Every baseball fan, on some level, dreams of a hypothetical world where they have the power to affect their favorite sport. "If I was the Diamondbacks GM, I'd trade all my best prospects for Manny Machado." Or, "If I was commissioner, I would ban the DH from baseball." Or, "If I owned the Cardinals, I would retire Adam Wainwright's number the moment he retires." That sort of thing. Fans love talking about it, as they should. Conversations like that are fun.
In honor of Comedy Central's all-day marathon of The Office on Monday, we thought we'd rank the best sports (and sports-ish) moments in the history of the classic comedy. I will freely admit, I volunteered for this assignment (OK, I pitched it) not only because The Office is one of my favorite shows, but also because I had a lot of fun doing a "Best Baseball Moments in Seinfeld" ranking a couple years ago.
Selection Sunday is March 11, not even two months away. Pretty cool, right? With a couple months' worth of results under our belts, it's time for Sporting News' first Field of 68 of the season. Lots will change between now and the 11th day of March, of course, but a few weeks into conference play across the country, NCAA Tournament resumes are finally starting to take shape. And we're here to give you a glimpse at how those resumes stack up.
Muck Rack makes it simple to find people, tweets, or articles that mention any name, keyword, company, hashtag etc. We've compiled this guide to help you make the most of your search.
Selecting a term
Start searching tweets, articles from media outlets, articles mentioned in tweets, journalists'
names, titles and bios with some suggested searches:
Companies or Topics (e.g. iPhone, Microsoft)
Phrases (e.g. "cloud computing") — use quotes to keep the terms together
Twitter handles (e.g. @username) — returns those who have mentioned or replied to
Names (e.g. "David Pogue")
Hashtags (e.g. #sxsw, #london2012)
Bio details (e.g. vegan, Olympics, father)
Muck Rack's Advanced Search allows for many boolean operators.
Find results that mention multiple specified terms, use AND or
+. For example, ensure each result contains both Elon Musk and Mark Zuckerberg by
searching Musk AND Zuckerberg or Musk + Zuckerberg.
Use the operators OR or , to broaden your search when you'd like either of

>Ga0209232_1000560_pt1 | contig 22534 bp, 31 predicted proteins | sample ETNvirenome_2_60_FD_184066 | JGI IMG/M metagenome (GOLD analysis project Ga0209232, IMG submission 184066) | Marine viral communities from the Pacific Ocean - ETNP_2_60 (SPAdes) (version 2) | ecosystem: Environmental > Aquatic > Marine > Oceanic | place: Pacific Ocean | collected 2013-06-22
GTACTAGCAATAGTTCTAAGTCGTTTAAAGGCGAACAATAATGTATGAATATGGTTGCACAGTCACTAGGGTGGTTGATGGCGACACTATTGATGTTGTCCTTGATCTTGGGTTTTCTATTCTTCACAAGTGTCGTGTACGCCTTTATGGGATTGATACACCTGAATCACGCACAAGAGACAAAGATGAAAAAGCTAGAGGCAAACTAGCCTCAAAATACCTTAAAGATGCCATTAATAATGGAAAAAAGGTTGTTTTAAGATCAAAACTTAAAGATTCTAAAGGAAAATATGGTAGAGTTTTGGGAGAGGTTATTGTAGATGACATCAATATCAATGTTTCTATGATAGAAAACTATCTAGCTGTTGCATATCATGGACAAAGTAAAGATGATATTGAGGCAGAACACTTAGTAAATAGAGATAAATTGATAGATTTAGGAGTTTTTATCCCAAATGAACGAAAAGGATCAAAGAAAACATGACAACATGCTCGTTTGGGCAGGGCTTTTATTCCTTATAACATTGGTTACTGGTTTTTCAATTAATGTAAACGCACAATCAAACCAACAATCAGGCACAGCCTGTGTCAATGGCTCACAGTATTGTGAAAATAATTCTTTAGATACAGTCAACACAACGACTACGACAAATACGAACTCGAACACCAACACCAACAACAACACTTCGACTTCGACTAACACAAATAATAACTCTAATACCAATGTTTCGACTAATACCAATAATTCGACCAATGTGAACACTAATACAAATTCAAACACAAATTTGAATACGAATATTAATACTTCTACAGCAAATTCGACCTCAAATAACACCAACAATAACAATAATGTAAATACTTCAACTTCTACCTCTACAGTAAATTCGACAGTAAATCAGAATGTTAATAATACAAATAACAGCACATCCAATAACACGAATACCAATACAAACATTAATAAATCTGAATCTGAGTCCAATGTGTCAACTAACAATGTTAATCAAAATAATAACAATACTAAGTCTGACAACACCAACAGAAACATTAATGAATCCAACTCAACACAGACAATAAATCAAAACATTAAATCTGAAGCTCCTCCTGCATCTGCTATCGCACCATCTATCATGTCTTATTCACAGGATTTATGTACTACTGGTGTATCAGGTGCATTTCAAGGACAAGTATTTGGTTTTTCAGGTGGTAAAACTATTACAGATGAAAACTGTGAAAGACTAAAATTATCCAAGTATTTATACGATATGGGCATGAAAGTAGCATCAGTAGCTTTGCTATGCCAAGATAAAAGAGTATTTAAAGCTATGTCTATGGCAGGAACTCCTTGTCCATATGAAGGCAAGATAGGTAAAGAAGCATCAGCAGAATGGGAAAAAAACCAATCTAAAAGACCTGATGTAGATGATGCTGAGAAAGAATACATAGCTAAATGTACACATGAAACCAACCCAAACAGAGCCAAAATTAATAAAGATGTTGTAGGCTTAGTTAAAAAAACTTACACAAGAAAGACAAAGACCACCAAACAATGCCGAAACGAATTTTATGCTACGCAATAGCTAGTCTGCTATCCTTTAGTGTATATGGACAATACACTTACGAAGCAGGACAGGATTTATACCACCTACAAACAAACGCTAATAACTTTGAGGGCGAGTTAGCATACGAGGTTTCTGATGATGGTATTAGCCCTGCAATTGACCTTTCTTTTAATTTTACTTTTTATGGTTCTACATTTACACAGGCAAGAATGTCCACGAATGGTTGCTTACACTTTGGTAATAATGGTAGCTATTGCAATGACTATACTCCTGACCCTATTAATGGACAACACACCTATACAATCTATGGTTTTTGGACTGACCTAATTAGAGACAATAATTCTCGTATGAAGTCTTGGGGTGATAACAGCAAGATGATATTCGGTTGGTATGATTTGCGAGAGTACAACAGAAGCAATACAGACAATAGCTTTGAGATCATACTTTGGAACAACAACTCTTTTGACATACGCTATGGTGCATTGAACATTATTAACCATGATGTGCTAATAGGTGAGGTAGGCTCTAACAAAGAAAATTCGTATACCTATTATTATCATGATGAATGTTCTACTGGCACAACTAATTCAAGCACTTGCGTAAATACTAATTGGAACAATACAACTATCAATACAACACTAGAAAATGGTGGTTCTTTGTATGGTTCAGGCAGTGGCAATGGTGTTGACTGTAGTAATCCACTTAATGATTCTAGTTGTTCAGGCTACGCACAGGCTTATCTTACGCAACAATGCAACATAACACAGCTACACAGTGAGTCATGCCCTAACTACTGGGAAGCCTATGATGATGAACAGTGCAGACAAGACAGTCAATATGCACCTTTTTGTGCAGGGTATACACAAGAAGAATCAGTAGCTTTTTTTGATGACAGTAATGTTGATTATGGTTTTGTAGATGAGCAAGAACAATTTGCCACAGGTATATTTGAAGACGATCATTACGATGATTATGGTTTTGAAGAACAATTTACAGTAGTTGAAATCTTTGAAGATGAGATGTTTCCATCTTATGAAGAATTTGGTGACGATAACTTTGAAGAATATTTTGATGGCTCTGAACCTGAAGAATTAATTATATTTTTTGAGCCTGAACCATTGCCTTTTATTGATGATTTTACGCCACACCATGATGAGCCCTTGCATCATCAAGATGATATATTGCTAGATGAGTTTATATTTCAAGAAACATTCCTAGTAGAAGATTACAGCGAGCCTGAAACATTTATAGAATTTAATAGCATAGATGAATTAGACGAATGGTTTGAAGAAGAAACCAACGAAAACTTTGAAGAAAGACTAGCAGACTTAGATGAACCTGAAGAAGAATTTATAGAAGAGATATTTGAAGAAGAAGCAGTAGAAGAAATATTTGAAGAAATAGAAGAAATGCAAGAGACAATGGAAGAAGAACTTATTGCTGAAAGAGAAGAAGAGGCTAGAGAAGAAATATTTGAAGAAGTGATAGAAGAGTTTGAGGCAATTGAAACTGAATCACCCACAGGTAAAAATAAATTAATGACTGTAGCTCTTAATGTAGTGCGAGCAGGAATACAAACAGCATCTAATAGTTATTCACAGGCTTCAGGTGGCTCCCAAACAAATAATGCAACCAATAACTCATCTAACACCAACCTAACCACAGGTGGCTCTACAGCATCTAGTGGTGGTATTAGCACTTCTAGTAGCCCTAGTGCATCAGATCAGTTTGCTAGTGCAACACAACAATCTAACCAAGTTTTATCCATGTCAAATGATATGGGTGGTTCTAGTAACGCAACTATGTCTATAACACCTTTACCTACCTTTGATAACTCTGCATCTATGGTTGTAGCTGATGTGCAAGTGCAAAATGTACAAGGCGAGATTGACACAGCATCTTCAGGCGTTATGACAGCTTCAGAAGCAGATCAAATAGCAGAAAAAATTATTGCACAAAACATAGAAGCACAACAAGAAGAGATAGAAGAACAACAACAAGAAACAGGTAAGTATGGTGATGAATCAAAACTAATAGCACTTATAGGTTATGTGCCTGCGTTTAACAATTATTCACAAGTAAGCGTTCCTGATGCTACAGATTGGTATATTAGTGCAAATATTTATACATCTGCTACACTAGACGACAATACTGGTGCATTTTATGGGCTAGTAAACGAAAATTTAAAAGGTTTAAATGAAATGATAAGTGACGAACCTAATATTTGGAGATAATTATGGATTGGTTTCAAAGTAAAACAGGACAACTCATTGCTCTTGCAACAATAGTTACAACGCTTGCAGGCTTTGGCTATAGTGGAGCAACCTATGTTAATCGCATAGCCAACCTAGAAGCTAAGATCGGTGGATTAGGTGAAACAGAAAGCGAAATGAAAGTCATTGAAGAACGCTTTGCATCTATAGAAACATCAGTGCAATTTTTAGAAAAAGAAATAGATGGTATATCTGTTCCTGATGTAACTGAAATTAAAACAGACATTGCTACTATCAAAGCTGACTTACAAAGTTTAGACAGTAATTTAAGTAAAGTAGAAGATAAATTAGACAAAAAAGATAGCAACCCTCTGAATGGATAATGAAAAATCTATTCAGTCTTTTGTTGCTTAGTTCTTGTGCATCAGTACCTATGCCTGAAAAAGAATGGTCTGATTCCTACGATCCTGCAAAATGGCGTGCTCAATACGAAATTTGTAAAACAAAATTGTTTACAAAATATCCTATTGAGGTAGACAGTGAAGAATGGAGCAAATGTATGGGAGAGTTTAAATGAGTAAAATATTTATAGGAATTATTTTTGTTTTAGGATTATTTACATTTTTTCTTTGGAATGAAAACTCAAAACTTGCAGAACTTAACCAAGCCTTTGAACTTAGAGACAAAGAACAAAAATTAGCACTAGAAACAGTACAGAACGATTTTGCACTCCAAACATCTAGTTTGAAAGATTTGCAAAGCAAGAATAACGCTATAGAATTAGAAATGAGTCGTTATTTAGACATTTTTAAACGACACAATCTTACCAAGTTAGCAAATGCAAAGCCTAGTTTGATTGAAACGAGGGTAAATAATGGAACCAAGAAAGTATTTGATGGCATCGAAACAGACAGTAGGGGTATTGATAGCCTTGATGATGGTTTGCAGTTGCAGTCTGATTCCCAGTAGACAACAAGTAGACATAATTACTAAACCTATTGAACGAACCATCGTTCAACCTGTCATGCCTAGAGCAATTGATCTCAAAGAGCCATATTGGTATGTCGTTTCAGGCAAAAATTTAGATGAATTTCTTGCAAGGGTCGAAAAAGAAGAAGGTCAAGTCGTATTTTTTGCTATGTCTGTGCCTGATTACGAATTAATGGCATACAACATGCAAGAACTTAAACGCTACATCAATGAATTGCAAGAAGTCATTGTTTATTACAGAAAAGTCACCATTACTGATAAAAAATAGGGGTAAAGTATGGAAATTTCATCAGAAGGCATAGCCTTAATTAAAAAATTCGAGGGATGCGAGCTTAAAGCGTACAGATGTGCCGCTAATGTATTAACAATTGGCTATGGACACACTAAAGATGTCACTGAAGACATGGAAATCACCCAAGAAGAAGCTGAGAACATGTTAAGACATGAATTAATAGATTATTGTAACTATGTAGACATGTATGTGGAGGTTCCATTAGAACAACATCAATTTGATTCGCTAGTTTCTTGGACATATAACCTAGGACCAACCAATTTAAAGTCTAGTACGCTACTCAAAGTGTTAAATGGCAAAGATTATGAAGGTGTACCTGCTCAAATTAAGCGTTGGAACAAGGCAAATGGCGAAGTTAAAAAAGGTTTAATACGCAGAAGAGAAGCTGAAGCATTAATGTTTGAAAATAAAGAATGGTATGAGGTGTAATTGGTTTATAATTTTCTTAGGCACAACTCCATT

multiple terms to appear in results. (This is the default behavior of our search when no operators
are used). For example, results will contain either cake or cookie by searching cake OR cookie or cake,cookie
Use NOT or - to subtract results from your search. For
example, searching Disney will yield results about the Walt Disney Company as well as Walt Disney
World Resort. To exclude mentions of Disney World, search for Disney -World or Disney
When using one of these operators with a phrase, enclose it in quotation marks. For example, you can
find results about smartphones excluding Apple's iPhone 4S by searching smartphone -"iPhone
Exact case matching or punctuation
If you're searching for a brand name or keyword that relies on specific punctuation marks or capitalization, you can
find results that match your exact query by adding matchcase: before the keyword you're searching for, like matchcase:E*TRADE .
Use parentheses to separate multiple
boolean phrases. For example, to find journalists talking about having fun in Disney World or
Disneyland, search for ("disney world" OR disneyland) AND fun.
An asterisk can be used to search for any variation of a root word truncated by the asterisk. For example, searching for admin* will return results for administrator, administration, administer, administered, etc.
A near operator is an AND operator where you can control the distance between the words. You can vary the distance the near operation uses by adding a forward slash and number (between 0-99) such as strawberries NEAR/10 "whipped cream", which means the strawberries must exist within 10 words of "whipped cream".